Clément Royer

Random subspaces and expected decrease in derivative-free optimization

Derivative-free algorithms seek the minimum of a given function based only on function values queried at appropriate points. Although these methods are widely used in practice, their performance is known to worsen as the problem dimension increases. Recent advances in developing randomized derivative-free techniques have tackled this issue by working in low-dimensional subspaces that are drawn at random in an iterative fashion. The connection between the dimension of these random subspaces and the algorithmic guarantees has yet to be fully understood. This talk will describe several strategies to select random subspaces within a derivative-free algorithm. We will explain how probabilistic convergence rates can be obtained for such a method, then provide numerical evidence that using low-dimensional random subspaces leads to the best practical performance. We investigate this behavior through a novel, expected decrease analysis that highlights a connection between subspace dimension and per-iteration decrease guarantees.

(joint work with Warren Hare and Lindon Roberts)

Mathieu Balesdent

Bayesian Quality-Diversity approaches for constrained optimization problems with mixed continuous, discrete and categorical variables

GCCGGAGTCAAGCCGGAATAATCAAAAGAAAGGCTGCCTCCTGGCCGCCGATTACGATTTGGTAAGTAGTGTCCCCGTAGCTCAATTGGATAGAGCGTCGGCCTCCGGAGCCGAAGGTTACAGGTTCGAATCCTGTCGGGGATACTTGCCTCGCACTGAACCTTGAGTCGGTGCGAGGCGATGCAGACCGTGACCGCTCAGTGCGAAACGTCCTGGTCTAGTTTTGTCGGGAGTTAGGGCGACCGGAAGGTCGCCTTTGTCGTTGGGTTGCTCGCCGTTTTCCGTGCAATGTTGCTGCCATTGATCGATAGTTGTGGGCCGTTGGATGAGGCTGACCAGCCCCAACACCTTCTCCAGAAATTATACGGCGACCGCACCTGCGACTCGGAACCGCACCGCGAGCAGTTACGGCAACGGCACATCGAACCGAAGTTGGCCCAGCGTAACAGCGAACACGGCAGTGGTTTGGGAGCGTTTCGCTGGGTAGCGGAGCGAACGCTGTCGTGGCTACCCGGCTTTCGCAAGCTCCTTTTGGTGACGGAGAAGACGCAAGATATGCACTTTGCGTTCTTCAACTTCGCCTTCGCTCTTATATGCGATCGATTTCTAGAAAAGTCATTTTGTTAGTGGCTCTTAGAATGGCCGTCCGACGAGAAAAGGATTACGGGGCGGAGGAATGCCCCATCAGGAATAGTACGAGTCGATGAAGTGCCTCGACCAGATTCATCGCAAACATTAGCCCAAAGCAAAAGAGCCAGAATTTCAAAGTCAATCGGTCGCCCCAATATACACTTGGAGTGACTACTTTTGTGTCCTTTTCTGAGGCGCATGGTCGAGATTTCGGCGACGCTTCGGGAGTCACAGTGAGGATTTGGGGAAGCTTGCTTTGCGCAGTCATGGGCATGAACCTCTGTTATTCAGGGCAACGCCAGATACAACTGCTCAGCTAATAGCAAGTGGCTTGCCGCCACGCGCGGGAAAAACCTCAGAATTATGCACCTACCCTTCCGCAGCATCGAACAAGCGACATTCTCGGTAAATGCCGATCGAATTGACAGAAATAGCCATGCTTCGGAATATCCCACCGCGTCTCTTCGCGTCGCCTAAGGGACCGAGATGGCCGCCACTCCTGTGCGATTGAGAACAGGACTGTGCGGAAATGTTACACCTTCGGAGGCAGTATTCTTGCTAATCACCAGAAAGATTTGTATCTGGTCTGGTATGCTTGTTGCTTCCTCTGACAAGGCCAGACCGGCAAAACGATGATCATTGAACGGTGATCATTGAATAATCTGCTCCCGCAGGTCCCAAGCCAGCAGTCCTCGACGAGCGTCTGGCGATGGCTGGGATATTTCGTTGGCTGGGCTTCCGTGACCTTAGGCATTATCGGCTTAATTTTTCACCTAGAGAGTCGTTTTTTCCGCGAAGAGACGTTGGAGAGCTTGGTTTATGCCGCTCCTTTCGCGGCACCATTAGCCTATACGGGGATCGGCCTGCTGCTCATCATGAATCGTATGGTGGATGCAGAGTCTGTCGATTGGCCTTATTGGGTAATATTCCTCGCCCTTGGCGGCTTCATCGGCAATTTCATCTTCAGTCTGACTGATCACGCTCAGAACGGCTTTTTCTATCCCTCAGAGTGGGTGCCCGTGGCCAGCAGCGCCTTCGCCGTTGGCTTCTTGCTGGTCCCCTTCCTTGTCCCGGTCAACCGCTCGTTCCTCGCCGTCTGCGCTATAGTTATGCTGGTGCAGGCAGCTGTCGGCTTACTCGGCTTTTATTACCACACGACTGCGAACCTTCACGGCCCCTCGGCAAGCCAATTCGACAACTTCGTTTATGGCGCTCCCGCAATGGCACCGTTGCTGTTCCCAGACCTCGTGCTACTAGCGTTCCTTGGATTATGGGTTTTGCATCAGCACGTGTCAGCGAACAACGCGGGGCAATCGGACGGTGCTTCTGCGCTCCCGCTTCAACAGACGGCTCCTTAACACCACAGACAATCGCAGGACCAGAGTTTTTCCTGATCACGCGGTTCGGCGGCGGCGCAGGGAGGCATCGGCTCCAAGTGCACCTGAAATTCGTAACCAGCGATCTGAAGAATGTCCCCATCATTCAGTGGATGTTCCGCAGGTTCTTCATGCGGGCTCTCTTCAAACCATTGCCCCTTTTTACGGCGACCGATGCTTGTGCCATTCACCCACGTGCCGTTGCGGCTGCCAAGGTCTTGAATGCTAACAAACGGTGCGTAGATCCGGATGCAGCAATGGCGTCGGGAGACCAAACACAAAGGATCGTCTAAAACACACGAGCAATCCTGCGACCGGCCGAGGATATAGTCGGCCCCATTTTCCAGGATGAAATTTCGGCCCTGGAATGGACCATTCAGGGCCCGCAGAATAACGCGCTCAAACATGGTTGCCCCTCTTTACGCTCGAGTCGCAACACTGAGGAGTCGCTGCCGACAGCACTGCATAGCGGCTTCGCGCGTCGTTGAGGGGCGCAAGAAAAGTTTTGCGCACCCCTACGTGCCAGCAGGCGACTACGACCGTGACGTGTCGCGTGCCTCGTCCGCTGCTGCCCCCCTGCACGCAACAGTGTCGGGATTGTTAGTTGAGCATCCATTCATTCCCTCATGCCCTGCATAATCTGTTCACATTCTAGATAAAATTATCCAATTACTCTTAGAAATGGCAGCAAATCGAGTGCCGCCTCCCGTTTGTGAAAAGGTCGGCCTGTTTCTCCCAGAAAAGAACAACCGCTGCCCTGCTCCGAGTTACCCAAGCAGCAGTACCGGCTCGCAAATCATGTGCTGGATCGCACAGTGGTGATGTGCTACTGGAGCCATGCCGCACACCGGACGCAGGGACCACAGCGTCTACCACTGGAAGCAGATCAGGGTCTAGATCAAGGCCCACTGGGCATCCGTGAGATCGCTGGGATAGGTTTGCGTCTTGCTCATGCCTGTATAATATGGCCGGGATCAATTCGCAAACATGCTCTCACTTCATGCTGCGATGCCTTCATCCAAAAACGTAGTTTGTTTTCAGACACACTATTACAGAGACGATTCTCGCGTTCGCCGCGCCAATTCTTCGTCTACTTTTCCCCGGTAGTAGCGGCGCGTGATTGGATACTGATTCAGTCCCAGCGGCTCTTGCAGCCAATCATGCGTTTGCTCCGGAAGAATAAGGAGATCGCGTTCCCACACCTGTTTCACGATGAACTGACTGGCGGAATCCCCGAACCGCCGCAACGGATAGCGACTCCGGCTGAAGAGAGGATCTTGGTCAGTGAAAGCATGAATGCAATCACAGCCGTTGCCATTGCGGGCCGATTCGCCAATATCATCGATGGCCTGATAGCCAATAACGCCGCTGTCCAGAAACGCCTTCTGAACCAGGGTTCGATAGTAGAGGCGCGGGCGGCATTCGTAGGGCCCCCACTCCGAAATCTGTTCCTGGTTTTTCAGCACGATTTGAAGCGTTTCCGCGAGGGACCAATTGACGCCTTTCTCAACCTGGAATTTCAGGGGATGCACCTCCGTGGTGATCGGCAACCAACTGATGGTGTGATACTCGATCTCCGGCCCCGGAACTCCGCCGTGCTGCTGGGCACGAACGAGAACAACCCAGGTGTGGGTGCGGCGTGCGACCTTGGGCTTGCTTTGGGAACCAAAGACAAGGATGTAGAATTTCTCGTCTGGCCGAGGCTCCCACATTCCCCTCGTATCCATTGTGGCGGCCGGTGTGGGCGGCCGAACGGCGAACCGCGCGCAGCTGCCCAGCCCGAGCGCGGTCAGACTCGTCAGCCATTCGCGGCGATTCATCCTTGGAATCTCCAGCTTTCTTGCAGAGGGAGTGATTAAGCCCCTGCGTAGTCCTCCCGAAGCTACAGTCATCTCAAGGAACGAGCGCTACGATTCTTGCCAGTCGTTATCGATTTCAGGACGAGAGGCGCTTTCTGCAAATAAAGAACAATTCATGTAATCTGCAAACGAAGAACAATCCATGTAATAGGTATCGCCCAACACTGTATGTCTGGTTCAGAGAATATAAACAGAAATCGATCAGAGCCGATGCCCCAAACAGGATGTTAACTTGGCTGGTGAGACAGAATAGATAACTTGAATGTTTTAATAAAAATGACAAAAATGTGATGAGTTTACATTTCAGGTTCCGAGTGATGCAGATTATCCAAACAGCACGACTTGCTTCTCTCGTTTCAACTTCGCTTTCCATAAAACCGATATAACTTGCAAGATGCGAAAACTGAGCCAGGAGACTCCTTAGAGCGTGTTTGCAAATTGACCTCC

Complex engineering design problems, such as those involved in aerospace, civil, or energy engineering, require the use of numerically costly simulation codes in order to predict the behavior and performance of the system to be designed. To perform the design of the systems, these codes are often embedded into an optimization process to provide the best design while satisfying the design constraints. Recently, new approaches, called Quality-Diversity, have been proposed in order to enhance the exploration of the design space and to provide a set of optimal diversified solutions with respect to some feature functions. These functions are interesting to assess trade-offs. Furthermore, complex engineering design problems often involve mixed continuous, discrete, and categorical design variables allowing to take into account technological choices in the optimization problem. This talk will discuss Quality-Diversity methodologies based on mixed continuous, discrete and categorical Bayesian optimization strategy. These approaches allow to reduce the computational cost with respect to classical Quality - Diversity approaches while dealing with discrete choices and constraints. The performance of the methods will be discussed on a benchmark of analytical problems as well as on an industrial design optimization problem dealing with aerospace systems.